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Ill. Bill Seeks To Hold Line on Budget Raids From Year to Year

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Illinois lawmakers are considering new budgeting policies aimed at countering a frequent complaint of school officials in states with lotteries: that gaming revenues do not really help education because they are matched by cuts in funding from the regular budget.

Pending legislation sponsored by Sen. Aldo A. DeAngelis, the chairman of the Senate revenue committee, would attempt to insure that general-fund appropriations for schools not fall below the previous year's level. The bill was before the Senate last week.

Any budget proposal to lower general funds for schools would have to be explained in writing by the governor. And if lawmakers agreed to appropriate a lesser amount, they, too, would have to explain why.

In Illinois, as in many states with similar games, lottery and riverboat-gambling proceeds are earmarked for education. But lawmakers often use the increase in gaming funds as a way to appropriate fewer general-fund dollars to schools. (See Education Week, March 16, 1994.)

Illinois general-fund spending for education dropped by $37 million in fiscal 1992, for example, a decline that was offset only in part by funds from the lottery.

"This measure is designed to avert any future attempts to raid state school dollars for other purposes,'' Mr. DeAngelis said. "We want to build in some protection for schools.''

Election Issue

The move, spearheaded by Senate Republicans, comes as the school-funding issue has gained increased political attention in the state.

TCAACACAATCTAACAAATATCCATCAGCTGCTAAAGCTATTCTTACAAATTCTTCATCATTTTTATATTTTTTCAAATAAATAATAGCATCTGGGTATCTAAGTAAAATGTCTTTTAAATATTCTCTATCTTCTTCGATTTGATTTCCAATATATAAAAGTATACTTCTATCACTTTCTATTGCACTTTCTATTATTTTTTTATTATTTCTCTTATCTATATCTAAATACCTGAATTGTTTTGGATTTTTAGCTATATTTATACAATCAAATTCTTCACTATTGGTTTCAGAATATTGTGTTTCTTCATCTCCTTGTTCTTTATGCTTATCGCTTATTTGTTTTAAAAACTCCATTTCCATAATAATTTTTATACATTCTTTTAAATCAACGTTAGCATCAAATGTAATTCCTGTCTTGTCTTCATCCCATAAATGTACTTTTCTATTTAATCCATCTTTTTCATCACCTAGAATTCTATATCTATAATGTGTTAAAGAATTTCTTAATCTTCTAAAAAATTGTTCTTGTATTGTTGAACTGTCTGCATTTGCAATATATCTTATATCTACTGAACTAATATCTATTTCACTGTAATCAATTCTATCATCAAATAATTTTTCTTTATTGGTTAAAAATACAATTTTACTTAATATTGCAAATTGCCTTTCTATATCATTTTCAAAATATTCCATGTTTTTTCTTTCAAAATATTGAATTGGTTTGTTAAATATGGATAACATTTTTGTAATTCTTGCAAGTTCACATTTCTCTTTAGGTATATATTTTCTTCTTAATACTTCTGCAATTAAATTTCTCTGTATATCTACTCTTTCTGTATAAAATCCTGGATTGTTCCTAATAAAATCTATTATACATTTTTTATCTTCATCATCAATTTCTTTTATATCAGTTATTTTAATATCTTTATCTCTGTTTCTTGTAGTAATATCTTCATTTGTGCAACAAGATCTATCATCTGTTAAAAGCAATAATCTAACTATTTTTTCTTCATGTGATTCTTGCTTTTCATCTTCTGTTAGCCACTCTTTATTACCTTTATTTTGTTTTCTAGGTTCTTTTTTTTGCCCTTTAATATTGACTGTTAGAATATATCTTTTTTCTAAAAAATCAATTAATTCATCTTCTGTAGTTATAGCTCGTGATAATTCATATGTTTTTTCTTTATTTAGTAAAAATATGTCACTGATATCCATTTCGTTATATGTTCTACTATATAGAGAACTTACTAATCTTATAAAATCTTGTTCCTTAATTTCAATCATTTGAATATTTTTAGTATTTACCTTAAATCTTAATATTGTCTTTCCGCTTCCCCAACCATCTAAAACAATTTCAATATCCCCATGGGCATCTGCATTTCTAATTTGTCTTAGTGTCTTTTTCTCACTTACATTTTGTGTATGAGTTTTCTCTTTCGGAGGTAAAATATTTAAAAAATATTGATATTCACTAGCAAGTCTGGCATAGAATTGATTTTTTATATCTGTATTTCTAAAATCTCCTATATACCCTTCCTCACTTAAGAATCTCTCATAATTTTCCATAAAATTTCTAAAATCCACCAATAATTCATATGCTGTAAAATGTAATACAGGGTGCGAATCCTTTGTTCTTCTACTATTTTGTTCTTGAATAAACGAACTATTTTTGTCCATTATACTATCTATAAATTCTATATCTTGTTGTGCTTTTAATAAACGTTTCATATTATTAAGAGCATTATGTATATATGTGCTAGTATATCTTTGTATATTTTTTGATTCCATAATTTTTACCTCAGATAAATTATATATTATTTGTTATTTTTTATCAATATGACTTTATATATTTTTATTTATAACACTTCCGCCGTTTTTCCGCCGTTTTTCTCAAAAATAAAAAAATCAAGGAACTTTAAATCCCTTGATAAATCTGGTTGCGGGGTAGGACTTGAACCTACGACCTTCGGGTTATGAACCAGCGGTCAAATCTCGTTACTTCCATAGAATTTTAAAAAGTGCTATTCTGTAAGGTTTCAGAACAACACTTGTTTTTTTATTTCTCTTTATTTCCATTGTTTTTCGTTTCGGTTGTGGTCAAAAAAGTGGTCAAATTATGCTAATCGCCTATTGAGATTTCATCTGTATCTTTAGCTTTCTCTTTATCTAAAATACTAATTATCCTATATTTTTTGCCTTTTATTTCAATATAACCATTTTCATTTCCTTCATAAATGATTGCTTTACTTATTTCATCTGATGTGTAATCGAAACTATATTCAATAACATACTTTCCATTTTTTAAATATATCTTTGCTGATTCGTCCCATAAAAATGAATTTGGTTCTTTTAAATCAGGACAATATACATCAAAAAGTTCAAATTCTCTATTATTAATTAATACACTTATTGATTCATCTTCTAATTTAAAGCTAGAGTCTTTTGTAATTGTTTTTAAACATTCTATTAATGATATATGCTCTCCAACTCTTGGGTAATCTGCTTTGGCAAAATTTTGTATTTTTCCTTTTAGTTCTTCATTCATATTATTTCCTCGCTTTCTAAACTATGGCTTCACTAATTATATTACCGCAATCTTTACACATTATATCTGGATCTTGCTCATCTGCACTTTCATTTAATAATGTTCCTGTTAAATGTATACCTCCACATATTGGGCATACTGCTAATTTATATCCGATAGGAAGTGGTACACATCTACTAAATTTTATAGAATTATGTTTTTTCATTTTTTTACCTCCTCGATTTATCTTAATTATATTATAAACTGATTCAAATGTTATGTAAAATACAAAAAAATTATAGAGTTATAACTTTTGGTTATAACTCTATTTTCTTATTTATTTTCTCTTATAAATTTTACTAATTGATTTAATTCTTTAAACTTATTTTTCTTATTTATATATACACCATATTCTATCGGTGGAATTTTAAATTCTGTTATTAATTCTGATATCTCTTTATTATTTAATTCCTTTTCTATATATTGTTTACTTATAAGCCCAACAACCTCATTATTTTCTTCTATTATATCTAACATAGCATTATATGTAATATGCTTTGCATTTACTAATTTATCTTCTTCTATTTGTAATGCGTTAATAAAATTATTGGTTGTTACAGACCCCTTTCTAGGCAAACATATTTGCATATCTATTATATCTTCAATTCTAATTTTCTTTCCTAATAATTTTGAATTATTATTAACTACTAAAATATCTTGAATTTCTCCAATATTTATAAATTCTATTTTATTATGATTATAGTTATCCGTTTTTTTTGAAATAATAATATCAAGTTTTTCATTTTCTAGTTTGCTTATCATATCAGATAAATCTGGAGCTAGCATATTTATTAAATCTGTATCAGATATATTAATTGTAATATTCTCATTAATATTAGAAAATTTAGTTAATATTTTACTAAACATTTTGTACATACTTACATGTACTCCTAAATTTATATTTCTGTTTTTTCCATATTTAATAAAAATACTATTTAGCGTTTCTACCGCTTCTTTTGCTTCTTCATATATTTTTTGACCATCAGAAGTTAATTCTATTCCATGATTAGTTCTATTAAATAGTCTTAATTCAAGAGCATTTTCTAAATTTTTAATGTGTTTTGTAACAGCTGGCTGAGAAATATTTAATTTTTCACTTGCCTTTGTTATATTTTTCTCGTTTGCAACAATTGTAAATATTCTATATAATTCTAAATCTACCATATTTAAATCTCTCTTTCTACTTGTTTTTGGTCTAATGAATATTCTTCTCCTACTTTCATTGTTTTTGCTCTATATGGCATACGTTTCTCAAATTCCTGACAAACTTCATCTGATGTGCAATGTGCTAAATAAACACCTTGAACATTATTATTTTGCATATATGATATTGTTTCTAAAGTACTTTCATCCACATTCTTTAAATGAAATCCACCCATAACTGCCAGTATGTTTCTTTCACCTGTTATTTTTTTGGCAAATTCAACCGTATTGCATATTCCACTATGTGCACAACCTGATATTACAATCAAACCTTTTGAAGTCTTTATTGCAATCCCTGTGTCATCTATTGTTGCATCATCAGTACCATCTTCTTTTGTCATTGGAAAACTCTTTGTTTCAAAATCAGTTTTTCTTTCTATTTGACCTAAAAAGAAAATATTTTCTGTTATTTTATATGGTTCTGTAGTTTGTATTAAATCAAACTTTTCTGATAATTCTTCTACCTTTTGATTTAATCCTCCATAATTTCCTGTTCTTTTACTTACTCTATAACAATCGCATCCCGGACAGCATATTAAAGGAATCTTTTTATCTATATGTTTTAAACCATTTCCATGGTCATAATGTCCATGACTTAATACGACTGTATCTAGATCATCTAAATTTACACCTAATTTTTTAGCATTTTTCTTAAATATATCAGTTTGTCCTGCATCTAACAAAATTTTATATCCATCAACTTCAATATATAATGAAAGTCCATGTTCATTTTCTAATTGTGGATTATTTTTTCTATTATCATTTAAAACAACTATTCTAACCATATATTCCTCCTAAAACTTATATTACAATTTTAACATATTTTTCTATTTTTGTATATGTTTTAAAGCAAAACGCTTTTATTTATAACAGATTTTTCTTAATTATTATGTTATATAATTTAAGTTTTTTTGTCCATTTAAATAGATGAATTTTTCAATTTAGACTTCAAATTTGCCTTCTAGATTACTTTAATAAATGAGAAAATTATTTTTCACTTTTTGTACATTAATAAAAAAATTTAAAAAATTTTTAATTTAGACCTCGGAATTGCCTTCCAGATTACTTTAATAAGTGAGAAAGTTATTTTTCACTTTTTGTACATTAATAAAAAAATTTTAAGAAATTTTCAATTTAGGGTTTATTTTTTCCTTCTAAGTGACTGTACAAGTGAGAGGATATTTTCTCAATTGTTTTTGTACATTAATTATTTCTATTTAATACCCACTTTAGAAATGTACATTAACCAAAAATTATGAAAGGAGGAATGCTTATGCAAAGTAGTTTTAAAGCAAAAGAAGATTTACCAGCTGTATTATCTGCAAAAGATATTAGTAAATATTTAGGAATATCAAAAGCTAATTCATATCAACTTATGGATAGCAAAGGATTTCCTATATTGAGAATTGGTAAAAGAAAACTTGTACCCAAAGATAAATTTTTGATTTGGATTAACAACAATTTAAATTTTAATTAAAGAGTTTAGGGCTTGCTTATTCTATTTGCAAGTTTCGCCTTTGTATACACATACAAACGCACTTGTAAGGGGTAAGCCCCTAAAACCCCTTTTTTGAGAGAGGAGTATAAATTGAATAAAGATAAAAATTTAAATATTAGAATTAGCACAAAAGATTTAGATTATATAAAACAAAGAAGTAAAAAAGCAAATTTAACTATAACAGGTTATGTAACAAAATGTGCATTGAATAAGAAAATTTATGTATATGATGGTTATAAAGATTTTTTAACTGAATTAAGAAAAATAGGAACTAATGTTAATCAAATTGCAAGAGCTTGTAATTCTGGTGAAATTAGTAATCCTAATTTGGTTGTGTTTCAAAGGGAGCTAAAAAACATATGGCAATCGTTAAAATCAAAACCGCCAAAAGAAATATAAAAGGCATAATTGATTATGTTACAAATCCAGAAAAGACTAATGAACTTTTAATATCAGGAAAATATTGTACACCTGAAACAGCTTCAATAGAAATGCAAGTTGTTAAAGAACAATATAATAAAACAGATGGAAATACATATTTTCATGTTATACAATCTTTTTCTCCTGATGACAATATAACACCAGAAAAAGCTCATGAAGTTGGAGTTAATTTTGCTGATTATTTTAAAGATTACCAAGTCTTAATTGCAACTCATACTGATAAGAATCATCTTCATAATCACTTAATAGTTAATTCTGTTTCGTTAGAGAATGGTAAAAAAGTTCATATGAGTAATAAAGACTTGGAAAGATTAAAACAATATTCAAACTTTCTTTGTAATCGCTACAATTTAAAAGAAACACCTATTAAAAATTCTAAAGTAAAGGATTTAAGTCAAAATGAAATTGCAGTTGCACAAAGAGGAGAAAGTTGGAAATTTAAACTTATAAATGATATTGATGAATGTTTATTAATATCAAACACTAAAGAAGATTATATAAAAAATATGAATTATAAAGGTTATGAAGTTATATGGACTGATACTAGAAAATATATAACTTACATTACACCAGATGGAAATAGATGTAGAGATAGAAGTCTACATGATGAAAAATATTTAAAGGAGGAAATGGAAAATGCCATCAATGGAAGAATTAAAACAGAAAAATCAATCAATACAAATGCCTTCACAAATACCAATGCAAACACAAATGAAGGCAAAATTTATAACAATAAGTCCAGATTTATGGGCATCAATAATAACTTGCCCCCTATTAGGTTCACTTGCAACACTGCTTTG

State Comptroller Dawn Clark Netsch last month won the Democratic nomination for governor in a come-from-behind bid in which higher school spending was a centerpiece of her campaign.

Under Ms. Netsch's plan, which calls for a reduced reliance on local property taxes to fund schools, 42 percent of all state income-tax funds and 25 percent of sales-tax receipts would be devoted to education. The plan would give school officials a more equitable and dependable source of funding while making appropriations decisions less political, she argues.

Gov. Jim Edgar, the Republican incumbent who is seeking re-election, has not taken a stand on the Senate bill. But he has expressed concerns about Ms. Netsch's proposal, warning that guaranteeing a set amount of funds to the schools could seriously handcuff state decisionmakers during times of fiscal stress.

The state board of education also has not taken a position on the Senate bill. But members of the board have repeatedly complained about the accounting procedures officials have used to make lottery funds, intended as an enhancement to school budgets, a replacement for state tax dollars.

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